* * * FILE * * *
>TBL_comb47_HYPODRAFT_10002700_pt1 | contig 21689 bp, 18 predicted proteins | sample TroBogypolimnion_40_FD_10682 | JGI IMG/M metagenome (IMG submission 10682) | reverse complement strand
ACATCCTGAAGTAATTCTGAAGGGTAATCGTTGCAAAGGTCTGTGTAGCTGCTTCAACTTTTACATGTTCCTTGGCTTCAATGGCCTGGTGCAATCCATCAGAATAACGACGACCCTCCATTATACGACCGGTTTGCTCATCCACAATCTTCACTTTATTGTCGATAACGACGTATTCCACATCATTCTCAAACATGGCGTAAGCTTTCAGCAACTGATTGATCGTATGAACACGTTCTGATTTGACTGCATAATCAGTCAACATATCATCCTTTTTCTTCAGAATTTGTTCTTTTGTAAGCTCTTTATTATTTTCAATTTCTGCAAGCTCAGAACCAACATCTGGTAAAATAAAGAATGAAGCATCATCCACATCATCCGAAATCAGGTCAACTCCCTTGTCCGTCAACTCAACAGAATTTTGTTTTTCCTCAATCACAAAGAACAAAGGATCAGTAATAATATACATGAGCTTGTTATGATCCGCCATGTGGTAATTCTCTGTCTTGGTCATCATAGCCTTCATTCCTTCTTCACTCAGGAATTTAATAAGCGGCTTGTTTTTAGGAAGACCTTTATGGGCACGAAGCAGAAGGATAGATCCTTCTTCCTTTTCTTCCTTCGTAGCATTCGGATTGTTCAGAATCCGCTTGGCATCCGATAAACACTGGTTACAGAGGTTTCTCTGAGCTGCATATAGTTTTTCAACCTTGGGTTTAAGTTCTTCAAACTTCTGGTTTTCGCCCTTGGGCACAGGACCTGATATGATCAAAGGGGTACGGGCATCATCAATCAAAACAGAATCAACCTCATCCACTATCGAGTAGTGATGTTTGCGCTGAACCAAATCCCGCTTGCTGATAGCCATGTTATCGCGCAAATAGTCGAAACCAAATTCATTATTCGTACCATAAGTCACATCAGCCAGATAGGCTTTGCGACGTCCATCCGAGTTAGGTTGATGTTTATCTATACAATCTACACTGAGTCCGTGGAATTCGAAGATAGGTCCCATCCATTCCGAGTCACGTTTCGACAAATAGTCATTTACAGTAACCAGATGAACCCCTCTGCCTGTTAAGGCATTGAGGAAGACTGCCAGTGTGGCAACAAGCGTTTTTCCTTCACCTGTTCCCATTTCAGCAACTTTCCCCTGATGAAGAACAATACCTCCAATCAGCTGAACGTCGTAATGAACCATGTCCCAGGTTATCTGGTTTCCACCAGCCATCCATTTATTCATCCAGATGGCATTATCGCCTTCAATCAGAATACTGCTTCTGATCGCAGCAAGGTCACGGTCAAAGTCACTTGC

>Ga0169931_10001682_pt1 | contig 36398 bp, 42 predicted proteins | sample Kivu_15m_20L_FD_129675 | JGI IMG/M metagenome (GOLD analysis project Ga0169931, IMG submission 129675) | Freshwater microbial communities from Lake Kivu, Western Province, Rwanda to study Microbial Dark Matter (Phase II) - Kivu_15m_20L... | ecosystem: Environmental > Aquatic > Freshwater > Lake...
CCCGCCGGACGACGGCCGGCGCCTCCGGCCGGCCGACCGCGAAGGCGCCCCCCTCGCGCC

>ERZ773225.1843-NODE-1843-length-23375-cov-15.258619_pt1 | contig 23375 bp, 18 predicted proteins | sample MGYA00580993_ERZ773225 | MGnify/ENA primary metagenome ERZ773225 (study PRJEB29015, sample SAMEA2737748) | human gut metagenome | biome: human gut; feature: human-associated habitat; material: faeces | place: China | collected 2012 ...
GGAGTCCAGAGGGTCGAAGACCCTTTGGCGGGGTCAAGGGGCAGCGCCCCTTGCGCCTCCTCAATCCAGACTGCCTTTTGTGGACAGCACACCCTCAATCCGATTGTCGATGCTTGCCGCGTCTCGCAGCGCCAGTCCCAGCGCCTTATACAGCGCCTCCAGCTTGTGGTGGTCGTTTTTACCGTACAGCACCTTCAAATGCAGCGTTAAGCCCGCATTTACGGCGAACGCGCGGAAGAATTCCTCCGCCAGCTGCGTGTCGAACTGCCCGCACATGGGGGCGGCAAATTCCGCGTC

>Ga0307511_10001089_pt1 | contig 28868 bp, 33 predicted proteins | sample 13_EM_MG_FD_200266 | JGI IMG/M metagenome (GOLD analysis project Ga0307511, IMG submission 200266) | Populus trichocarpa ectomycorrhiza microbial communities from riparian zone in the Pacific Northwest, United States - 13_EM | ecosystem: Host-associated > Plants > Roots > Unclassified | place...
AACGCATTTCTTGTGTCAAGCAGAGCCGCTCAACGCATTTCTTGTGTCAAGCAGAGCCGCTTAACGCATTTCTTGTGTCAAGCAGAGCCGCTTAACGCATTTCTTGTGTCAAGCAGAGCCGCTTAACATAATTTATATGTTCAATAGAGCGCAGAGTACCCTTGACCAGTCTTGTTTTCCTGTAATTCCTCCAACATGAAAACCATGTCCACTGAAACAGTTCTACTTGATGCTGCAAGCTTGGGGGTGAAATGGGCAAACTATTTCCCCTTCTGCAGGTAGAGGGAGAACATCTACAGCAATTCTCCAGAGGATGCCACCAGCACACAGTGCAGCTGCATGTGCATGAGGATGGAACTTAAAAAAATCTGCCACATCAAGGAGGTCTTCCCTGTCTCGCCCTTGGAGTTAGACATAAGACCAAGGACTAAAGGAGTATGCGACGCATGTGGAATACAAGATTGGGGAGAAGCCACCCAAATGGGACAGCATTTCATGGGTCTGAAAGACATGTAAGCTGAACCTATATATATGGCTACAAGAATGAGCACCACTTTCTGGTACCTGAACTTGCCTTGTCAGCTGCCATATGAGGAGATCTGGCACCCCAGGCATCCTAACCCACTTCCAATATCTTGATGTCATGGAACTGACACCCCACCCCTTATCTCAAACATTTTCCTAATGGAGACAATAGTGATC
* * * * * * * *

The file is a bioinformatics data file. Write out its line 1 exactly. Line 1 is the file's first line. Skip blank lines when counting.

>TBL_comb47_HYPODRAFT_10002700_pt1 | contig 21689 bp, 18 predicted proteins | sample TroBogypolimnion_40_FD_10682 | JGI IMG/M metagenome (IMG submission 10682) | reverse complement strand